Are you the type who is full of energy when the sun comes out, ready to run those laps at the crack of dawn, but would rather retreat under the covers when the cold, dark winter arrives? Exercise physiologists agree that the winter months can be ruinous to some people's fitness routines.
Keeping up a daily or weekly aerobic activity throughout the year though is important to your health. From circulation, to metabolism, to heart health, aerobic activity is the mainstay of your physiological fitness.
To help you jump the hurdles of excuses to lay like a yule log this winter—instead of keeping your heart pounding and your energy high—consider making some small adjustments to your activity routine.
First, give yourself time to acclimate. It’s normal for your energy levels to fluctuate as the climate changes. Even if you are bringing your activity indoors, the change of seasons still requires some mental and biological adjusting. If you are more energetic when the weather is warm and the sun is out, it can take some time to get used to the cold and shorter days.
Our circadian rhythms, especially at the close of a season, set our inner alarm clock to wake our brains at sunlight, not according to the time on the clock. Even if you are already a dedicated gym member, the darker days can sap your energy and kill your motivation.
If a warm and bright gym are still no match for the cold and dark, consider putting a treadmill or stair climber machine in your home. You can tailor your routine to include watching a video or your favorite TV program during your workout.
If cold and darkness still discourages you from your usual morning exercise, give yourself something to look forward to later in the day and schedule a yoga, tai chi or other exercise class during your lunch hour.
Here are the top five aerobic exercises and how you can adapt them to the indoors when colder weather prevents you from enjoying the great outdoors.
Top 5 Aerobic Exercises for Winter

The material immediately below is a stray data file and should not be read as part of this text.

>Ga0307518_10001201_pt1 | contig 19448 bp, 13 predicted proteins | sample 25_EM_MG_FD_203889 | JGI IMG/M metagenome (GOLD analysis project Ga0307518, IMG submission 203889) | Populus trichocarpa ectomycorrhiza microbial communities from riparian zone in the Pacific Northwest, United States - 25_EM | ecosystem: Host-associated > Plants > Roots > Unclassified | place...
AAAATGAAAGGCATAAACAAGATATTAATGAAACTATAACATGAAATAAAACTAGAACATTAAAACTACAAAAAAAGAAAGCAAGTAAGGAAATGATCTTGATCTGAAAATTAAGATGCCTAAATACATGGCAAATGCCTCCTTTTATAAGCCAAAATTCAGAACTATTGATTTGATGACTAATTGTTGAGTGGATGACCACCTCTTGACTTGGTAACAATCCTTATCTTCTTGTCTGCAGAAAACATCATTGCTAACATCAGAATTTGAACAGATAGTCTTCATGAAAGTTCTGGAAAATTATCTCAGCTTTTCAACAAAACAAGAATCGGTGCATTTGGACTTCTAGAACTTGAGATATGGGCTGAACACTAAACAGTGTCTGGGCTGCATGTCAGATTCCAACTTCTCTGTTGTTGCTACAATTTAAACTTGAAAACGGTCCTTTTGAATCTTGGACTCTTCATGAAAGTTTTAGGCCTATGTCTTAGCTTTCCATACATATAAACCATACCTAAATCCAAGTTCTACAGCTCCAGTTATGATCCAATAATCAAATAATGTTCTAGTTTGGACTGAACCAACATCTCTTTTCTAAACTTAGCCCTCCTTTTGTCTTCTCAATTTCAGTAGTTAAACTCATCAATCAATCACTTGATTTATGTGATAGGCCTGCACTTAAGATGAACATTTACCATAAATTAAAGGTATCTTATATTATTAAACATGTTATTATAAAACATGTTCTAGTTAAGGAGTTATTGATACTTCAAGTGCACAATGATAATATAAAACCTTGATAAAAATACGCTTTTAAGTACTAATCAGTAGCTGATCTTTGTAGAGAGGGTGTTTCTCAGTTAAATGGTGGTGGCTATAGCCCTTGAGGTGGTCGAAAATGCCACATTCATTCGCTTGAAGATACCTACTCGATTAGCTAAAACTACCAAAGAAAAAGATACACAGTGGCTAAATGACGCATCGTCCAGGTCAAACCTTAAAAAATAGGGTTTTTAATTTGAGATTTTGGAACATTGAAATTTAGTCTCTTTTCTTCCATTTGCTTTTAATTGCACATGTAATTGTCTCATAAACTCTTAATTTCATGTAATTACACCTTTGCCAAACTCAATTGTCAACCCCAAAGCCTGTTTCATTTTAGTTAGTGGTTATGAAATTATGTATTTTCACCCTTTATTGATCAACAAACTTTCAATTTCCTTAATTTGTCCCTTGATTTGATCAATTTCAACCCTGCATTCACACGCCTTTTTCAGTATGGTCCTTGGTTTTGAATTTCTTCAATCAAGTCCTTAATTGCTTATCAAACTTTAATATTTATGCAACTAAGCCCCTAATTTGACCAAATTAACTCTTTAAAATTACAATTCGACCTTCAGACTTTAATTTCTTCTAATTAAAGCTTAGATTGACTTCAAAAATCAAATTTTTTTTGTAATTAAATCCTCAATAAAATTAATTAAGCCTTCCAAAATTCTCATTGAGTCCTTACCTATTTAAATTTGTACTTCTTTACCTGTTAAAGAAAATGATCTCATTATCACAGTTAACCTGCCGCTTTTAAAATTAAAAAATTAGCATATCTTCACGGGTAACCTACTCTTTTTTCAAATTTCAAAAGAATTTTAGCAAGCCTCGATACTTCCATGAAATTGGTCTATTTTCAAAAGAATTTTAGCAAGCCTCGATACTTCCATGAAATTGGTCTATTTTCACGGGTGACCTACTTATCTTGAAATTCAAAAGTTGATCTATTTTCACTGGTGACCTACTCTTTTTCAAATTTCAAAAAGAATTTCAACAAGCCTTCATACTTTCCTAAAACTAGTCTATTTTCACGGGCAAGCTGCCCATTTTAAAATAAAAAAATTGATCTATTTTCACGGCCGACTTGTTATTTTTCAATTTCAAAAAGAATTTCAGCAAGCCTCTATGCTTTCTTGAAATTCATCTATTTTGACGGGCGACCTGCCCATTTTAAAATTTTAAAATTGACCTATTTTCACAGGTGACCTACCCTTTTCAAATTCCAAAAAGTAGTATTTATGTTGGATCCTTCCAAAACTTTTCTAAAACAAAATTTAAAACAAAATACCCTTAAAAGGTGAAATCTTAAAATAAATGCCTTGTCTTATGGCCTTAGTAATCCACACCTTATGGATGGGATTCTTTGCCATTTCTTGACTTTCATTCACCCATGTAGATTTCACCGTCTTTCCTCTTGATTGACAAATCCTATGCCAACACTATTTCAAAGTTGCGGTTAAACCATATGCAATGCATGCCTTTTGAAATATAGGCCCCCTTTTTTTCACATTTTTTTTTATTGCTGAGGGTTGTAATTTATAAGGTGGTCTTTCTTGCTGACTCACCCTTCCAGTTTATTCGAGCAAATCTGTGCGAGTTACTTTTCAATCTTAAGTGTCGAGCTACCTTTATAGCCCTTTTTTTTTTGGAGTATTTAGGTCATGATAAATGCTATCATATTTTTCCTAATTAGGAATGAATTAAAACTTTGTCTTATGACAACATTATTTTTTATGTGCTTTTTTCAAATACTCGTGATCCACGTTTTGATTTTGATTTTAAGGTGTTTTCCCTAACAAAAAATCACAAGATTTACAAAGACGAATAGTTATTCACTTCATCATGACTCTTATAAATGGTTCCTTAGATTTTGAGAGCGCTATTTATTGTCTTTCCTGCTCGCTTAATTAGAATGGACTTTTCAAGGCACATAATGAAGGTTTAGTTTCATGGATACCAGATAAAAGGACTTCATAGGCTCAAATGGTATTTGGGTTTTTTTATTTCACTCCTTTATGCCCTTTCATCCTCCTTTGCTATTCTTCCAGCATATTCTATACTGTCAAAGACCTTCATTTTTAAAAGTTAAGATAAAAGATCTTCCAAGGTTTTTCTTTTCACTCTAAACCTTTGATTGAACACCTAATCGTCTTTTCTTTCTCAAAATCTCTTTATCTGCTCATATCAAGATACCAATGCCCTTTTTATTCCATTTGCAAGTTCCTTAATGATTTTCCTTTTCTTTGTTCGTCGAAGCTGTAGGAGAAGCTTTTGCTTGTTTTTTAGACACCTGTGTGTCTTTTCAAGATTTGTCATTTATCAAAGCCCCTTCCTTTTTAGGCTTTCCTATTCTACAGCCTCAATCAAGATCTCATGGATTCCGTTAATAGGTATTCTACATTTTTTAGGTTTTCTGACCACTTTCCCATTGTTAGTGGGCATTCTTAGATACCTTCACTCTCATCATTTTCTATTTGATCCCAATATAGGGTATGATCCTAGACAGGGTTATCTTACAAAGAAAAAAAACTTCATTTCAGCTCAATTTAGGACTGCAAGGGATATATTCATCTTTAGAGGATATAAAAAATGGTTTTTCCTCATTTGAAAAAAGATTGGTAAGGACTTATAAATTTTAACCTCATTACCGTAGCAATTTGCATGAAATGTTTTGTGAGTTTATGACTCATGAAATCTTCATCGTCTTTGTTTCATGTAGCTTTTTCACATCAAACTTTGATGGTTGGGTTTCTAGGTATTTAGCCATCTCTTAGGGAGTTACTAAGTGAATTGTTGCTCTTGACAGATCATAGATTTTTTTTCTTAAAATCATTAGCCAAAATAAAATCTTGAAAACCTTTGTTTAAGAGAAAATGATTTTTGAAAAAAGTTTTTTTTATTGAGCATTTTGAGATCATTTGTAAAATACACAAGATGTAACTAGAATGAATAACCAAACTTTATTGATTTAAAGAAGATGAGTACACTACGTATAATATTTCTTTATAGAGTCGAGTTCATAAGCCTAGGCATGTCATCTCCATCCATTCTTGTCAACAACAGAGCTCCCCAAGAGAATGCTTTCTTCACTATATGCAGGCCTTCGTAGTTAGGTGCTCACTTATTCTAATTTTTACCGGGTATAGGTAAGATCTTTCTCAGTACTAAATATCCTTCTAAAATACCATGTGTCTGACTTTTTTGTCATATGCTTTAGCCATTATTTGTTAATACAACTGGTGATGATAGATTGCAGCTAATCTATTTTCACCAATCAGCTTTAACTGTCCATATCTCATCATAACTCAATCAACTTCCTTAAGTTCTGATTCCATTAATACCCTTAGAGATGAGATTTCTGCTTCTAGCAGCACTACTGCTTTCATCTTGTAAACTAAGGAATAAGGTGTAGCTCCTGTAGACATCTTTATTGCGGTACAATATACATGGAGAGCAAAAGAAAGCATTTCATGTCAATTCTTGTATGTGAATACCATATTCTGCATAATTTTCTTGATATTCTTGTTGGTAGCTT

Walking is one of the simplest, low-tech and readily available aerobic exercises. Whether walking on a treadmill at the gym, at the mall, or even zipping through your hallways at work, you can get work in a good indoor walk at a moment’s notice.
Other than a good pair of walking shoes, it does not require any special equipment. You can walk almost anywhere, and almost every walk counts for burning calories and decreasing stress. Walking is meditative, gets your heart rate up, works stress out of your muscles, improves lung capacity and is easier on joints than running or cycling.
Cycling on a stationary bike provides another good aerobic workout. Cycling may be a better alternative than walking if you have arthritis, orthopedic problems, or are unable to walk for an extended period of time without pain or difficulty. You can also combine walking and cycling for a cardiovascular workout that cuts down the time you are doing either exercise.
Cycling is also a good choice for people who are more than 50 pounds overweight. It helps the heart without putting stress on your back, hips, knees and ankles that walking can cause.
Swimming is an excellent aerobic exercise and, fortunately, most gyms have pools. Swimming is ideal for those you want to avoid any stress on their joints.
Because swimming focuses on upper body muscles, however, it is less efficient at overall body toning, muscle building and cardiovascular strengthening than cycling or walking. It is also easier to quickly raise your heart rate range with swimming so those with heart conditions should use caution.
Water aerobics and water walking are also excellent and fun alternatives for those with joint pain.
4. Aerobic Dance
If you are the type that gets bored with jogging or calisthenics, aerobic dance will spice things up. You’ll break a sweat and get your heart rate dancing.
You can make your own routine, say 15 to 30 minutes a day while creating your own choreography.
Aerobic dancing will help you lose weight and, if done for half an hour can burn between 300 to 400 calories. It is a fun way to break out of the gym circuit rut while still toning and building your muscles. And, you’ll be less self conscious dancing indoors than on display in the park!
Although yoga tends to be less vigorous than other forms of aerobic exercise, it does tone the body, improve circulation and align the skeleton, which are similar desirable outcomes of other aerobic exercise.
Some forms or poses, such as bowing, Sun Salute, Navasana or Stretch Pose (lying on your back or stomach while holding your torso and legs off the mat) and ‘duck walk,’ where you walk low to the ground in squatting position, can really work your muscles and burn calories.
Anyone who has ever attempted to hold Stretch Pose for 3 minutes can attest to its core-heating and Dahn-jon activating qualities.
Come out of hibernation by incorporating any of these activities into your weekly workout to stay fit and energized all winter long!